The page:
But it’s tough to make a profit in this sector and the Indian market is going to have to come up with some clever solutions to make it a valid health provision model. All eyes are likely to be on India’s home-care providers to see how they solve this problem locally. If successful, these health models could be applied in other markets.
Providers of services such as post-operative care, dressing changes and physiotherapy are starting to emerge in populated areas such as India’s major cities. In the future, technology is likely to be significant to both the success of home-based care and also the profitability of this type of model. Home-based care services are likely to expand to include wearable devices for patient monitoring. Insurance systems will also need to adapt – presently most Indian healthcare insurance providers don’t cover home care services.
China’s healthcare challenge has some unique qualities. The shortage of doctors is particularly acute in this market and rural areas are often woefully underprovided with health services.
China faces very real difficulties of mistrust and suspicion of health providers as they move towards a paid model of health provision with high costs and results that frequently fail to meet patient expectations. China’s authorities face a tough challenge as they try to reform health care in a manner that’s capable of meeting patient expectations.
In an attempt to meet the domestic demand for health services, authorities in China have decided to open up the market to private foreign providers of senior care services. China is also offering incentives such as favourable tax incentives and various fee waivers and exemptions.
It’s a tempting market for many global providers; with domestic markets often constrained by tight regulation, the prospect of engaging with big markets overseas seems promising. It’s likely that the approaches they take in China may influence how they provide services domestically too.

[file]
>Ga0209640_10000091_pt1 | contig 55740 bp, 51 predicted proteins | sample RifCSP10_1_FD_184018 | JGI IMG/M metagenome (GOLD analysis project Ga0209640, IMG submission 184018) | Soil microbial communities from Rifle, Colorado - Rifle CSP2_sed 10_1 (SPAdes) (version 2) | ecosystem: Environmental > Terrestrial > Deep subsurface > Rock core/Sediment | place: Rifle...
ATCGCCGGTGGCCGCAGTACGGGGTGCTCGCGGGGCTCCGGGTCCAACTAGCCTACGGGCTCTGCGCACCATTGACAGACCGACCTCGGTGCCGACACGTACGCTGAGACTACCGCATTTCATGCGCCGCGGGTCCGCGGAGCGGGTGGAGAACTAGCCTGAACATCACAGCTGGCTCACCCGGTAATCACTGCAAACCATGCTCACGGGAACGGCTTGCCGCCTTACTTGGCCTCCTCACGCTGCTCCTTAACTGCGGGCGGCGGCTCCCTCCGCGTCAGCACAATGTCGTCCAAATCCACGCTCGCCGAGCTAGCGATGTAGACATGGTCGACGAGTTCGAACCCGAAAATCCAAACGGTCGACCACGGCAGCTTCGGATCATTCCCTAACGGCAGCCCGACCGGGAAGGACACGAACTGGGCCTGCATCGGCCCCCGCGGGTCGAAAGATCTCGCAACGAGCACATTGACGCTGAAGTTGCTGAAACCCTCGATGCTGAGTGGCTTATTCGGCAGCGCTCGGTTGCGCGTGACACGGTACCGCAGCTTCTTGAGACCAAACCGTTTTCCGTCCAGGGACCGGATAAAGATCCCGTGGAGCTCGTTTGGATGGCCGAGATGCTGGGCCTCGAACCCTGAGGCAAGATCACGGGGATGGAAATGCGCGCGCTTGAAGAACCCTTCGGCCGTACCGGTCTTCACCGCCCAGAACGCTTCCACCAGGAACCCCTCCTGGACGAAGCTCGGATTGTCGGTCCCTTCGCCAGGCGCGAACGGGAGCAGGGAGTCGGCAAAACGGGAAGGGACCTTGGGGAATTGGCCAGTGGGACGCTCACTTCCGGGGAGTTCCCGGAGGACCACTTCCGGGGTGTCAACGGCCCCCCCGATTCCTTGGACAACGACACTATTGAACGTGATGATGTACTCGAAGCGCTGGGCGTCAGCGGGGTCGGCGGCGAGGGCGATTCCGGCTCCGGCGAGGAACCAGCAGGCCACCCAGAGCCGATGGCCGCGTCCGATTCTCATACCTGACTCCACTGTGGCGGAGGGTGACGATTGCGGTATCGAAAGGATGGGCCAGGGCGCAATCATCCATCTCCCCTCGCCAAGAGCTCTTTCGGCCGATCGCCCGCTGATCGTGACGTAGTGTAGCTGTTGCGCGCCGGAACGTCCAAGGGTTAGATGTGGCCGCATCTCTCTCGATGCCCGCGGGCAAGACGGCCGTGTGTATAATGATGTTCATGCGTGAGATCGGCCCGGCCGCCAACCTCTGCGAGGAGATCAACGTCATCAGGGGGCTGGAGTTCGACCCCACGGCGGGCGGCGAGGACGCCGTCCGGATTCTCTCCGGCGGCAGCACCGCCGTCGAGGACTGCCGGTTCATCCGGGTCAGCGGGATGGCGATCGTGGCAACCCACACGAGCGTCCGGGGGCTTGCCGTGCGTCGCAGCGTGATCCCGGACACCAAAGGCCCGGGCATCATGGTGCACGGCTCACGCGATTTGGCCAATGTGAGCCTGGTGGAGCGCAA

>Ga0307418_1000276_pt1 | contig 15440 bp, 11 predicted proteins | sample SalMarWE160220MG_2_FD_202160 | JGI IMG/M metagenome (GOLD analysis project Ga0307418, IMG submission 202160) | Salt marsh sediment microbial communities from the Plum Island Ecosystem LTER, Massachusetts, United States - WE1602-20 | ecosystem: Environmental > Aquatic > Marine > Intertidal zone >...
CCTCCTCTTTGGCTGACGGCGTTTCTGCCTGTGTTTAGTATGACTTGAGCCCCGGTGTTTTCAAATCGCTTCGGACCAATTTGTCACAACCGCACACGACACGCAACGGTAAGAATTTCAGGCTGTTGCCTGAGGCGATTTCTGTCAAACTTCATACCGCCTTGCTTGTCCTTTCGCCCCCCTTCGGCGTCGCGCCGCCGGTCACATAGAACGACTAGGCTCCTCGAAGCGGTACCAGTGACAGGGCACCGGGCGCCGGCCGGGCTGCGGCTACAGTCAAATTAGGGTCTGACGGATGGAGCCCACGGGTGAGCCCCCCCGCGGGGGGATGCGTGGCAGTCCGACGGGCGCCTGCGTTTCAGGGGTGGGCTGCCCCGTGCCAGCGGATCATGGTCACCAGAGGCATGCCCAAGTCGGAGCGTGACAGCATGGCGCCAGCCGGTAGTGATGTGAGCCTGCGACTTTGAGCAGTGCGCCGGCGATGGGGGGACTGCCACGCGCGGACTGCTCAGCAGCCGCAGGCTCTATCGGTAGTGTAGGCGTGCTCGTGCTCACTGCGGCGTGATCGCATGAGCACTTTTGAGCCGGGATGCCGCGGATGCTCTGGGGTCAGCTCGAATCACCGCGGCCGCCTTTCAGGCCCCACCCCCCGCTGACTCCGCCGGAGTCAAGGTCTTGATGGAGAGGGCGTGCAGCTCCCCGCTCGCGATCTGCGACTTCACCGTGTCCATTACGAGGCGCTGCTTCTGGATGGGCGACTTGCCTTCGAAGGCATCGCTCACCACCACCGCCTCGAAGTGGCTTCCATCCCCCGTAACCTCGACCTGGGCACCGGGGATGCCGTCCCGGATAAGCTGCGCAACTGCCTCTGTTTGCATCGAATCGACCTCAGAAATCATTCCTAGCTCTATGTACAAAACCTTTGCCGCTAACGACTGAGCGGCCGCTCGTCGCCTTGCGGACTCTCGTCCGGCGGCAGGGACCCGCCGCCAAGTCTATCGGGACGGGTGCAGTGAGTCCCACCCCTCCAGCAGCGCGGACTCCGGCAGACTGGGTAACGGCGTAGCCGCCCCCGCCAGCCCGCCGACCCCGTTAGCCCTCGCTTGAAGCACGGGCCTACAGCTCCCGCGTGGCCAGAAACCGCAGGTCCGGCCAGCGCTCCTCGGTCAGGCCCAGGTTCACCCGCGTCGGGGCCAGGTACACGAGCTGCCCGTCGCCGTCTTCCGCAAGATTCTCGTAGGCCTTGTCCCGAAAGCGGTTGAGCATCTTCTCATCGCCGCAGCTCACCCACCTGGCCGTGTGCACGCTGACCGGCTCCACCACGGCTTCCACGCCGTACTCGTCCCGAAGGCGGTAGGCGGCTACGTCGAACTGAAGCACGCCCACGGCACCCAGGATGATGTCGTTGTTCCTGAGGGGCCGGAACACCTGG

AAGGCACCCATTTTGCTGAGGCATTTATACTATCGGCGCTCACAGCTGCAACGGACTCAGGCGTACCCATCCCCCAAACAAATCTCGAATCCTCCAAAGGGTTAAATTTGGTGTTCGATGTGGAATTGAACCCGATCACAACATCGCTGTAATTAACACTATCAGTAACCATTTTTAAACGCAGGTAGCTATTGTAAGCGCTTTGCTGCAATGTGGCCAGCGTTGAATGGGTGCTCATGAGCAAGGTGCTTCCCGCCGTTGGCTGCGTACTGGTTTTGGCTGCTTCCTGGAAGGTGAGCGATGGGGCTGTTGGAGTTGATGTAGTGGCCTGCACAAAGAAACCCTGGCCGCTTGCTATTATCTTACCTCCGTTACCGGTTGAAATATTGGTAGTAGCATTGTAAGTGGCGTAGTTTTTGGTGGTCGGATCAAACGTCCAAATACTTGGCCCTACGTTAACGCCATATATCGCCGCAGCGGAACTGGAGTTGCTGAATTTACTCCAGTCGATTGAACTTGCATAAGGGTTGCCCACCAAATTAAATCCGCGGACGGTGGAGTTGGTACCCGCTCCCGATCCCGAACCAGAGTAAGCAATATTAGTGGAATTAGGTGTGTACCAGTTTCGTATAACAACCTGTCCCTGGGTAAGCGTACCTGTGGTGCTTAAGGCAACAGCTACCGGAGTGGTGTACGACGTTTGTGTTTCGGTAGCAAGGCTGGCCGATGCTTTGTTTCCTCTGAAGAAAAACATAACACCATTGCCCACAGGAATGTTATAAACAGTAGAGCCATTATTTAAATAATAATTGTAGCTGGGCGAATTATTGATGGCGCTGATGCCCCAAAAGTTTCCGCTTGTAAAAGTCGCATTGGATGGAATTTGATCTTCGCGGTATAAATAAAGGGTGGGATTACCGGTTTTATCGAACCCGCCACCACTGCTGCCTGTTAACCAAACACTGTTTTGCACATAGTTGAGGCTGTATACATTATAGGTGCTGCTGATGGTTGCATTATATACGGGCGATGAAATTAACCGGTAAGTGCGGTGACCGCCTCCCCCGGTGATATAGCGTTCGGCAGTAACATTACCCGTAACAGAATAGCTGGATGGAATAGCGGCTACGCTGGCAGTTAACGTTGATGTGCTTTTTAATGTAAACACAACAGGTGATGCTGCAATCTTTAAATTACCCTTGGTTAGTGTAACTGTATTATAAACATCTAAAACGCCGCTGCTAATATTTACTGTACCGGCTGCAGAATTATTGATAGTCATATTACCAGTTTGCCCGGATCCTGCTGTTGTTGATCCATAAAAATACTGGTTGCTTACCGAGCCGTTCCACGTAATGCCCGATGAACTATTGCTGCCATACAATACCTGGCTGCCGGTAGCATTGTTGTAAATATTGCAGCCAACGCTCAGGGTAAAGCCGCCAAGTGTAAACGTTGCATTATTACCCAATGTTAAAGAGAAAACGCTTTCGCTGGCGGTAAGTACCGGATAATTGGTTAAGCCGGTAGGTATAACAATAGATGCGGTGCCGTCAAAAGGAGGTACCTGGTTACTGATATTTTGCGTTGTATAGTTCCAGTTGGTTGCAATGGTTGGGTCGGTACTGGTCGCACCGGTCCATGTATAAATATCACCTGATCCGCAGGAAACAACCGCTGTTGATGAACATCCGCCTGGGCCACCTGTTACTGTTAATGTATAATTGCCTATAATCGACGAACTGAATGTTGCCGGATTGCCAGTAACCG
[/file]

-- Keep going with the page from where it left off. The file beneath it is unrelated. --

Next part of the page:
China is well aware that it needs to reform its health sector. The growing provision of tough security measures in hospitals grimly highlights the public dissatisfaction with current provision.
The healthcare industry is outgrowing the general economy and reform is happening quickly. How the country manages to improve supply and the healthcare models it uses to do so, will probably be used as a model by many other countries.
Neither China nor India face difficulties that are especially unique. As the world population enjoys longer lifespans and increased affluence, health systems everywhere are facing increased rates of chronic illness and the problems associated with obesity and old age.
As the world struggles to manage these problems, there’s a keen level of interest in any solutions that are being developed anywhere in the world. The most influential ideas may not come from the giant Asian economies, but the eyes of the world are on these markets in particular in the hope they have some solutions to the problems that face us all.